3. Make your goal positive.
"Stop smoking" is a fine goal, but it's also a negative goal. (It's a lot harder to stop doing something than it is to embrace a new, positive change.)
Plus, setting a goal like "stop eating sweets" means you constantly have to choose to avoid temptation, and since willpower is often a finite resource (although there are ways to develop greater determination and willpower), why put yourself in a position where you constantly need to make the right decision?
Always pick positive goals. That way you'll be working to become something new (and awesome), rather than to avoid being something you no longer wish to be.
4. Set your goal. Then forget your goal.
Conventional wisdom says you need to maintain a laser-like focus on your goals. Yet one of the biggest reasons people give up on huge goals is the distance between here, where they are today, and there, where they someday hope to be.
If today you're able to run only a mile, and your goal is to run a marathon... the distance between here and there seems insurmountable.
So you give up. It seems impossible to get from here to there.
That's why almost all extremely successful people set a goal, and then focus all their attention on the process necessary to achieve that goal.
Sure, the goal is still out there. But what they care about most is what they need to do today -- and when they accomplish that, they feel happy about today. They feel good about today. They feel good about themselves, because they've accomplished what they set out to do today.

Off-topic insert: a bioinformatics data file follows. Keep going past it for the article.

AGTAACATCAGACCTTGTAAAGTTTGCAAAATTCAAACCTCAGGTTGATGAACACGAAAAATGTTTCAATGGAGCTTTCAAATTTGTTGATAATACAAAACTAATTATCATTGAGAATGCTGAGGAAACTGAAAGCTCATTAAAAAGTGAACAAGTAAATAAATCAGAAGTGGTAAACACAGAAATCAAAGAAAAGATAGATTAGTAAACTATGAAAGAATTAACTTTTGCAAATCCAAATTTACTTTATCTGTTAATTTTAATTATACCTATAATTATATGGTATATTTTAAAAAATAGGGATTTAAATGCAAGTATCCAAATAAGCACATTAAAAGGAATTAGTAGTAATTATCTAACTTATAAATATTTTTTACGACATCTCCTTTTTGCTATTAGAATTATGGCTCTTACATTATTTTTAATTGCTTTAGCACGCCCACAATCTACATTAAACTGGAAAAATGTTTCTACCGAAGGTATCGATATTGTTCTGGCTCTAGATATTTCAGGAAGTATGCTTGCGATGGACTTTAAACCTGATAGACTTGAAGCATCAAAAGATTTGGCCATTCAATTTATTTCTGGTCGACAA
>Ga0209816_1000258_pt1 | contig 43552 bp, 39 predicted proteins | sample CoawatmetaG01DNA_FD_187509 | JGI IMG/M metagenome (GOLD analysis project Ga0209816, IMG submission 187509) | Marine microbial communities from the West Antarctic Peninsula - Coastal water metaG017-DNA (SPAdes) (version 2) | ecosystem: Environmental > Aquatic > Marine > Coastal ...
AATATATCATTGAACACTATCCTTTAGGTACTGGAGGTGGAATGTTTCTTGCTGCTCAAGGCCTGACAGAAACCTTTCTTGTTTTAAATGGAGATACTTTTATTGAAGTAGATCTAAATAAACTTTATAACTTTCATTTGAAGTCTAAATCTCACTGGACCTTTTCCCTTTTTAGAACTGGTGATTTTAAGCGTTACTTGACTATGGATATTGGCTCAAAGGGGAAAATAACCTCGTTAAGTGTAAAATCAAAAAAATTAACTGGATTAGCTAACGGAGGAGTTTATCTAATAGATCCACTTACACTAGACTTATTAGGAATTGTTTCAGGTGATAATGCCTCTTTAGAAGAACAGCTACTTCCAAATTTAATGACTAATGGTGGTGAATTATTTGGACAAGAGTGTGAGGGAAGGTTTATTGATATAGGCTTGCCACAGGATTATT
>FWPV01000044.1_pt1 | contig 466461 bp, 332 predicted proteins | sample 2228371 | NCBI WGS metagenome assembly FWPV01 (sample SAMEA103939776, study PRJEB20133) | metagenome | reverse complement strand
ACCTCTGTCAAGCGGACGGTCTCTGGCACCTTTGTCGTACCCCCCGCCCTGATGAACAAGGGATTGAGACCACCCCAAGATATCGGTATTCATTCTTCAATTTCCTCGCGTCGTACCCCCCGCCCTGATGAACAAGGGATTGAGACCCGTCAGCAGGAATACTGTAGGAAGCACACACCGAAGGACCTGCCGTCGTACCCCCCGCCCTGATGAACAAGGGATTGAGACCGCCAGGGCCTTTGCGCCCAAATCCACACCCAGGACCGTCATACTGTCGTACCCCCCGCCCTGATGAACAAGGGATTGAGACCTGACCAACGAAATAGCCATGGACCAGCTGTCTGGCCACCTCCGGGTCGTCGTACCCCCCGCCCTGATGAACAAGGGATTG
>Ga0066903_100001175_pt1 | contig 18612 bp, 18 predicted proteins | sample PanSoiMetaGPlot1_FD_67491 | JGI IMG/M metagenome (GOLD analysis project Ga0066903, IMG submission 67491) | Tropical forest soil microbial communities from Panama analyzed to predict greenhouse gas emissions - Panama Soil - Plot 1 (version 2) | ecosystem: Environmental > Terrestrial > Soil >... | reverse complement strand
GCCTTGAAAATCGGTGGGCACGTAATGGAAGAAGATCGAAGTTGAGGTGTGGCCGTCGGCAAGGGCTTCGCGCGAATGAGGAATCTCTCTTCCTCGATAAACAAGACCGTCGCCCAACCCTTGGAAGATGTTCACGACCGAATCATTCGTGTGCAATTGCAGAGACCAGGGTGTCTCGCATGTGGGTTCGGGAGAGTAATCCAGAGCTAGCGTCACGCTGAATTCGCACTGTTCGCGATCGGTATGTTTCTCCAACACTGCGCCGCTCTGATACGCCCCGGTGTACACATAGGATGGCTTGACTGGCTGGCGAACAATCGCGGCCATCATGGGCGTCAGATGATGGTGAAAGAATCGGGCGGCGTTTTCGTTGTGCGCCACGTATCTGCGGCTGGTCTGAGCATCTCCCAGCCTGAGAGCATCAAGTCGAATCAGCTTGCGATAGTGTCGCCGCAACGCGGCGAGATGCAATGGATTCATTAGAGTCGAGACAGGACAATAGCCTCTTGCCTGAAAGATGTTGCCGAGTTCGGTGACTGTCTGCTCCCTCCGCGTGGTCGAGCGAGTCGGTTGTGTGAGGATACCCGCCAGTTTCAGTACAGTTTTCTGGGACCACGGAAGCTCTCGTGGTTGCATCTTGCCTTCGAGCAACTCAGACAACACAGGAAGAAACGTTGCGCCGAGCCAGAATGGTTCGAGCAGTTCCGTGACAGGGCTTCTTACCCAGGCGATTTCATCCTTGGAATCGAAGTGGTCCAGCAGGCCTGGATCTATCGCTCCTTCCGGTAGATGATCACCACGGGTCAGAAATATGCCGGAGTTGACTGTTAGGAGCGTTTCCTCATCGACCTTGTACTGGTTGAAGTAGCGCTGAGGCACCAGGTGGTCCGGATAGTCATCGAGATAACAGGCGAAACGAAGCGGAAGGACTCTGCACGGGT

That sense of accomplishment gives them all the motivation they need to do what they need to do when tomorrow comes -- because as I explain in myh book, The Motivation Myth, success, even tiny, incremental success, provides the best motivation of all.
Why? When you savor the small victories, you get to feel good about yourself every day, which means you no longer compare the distance between here and there. You don't have to wait for "someday" to feel good about yourself.
If you do what you planned to do today, you're a winner. And you get to be a winner tomorrow. And the next day. And the next.
Which is why the most important step is to...
5. Focus on the process.
The key is to create a process that guarantees a series of small improvements. Usually that means that what you do won't be that different from what other successful people do. (That's why one of the chapters in my book is called "Do What the Pros Do"; I show you how to choose the right person to emulate, and even how to connect with that person.)
Pick someone who has achieved something you want to achieve. Deconstruct his or her process. Then follow it.
Along the way you might make small corrections as you learn what works best for you, but never start by doing what you want to do, or what feels good, or what you think might work.
Do what is proven to work.
Otherwise you'll give up, because the process you create won't yield those small successes that keep you motivated and feeling good about yourself.
Which, if you think about it, is the perfect definition of success.
And the best way to actually achieve your New Year's resolution.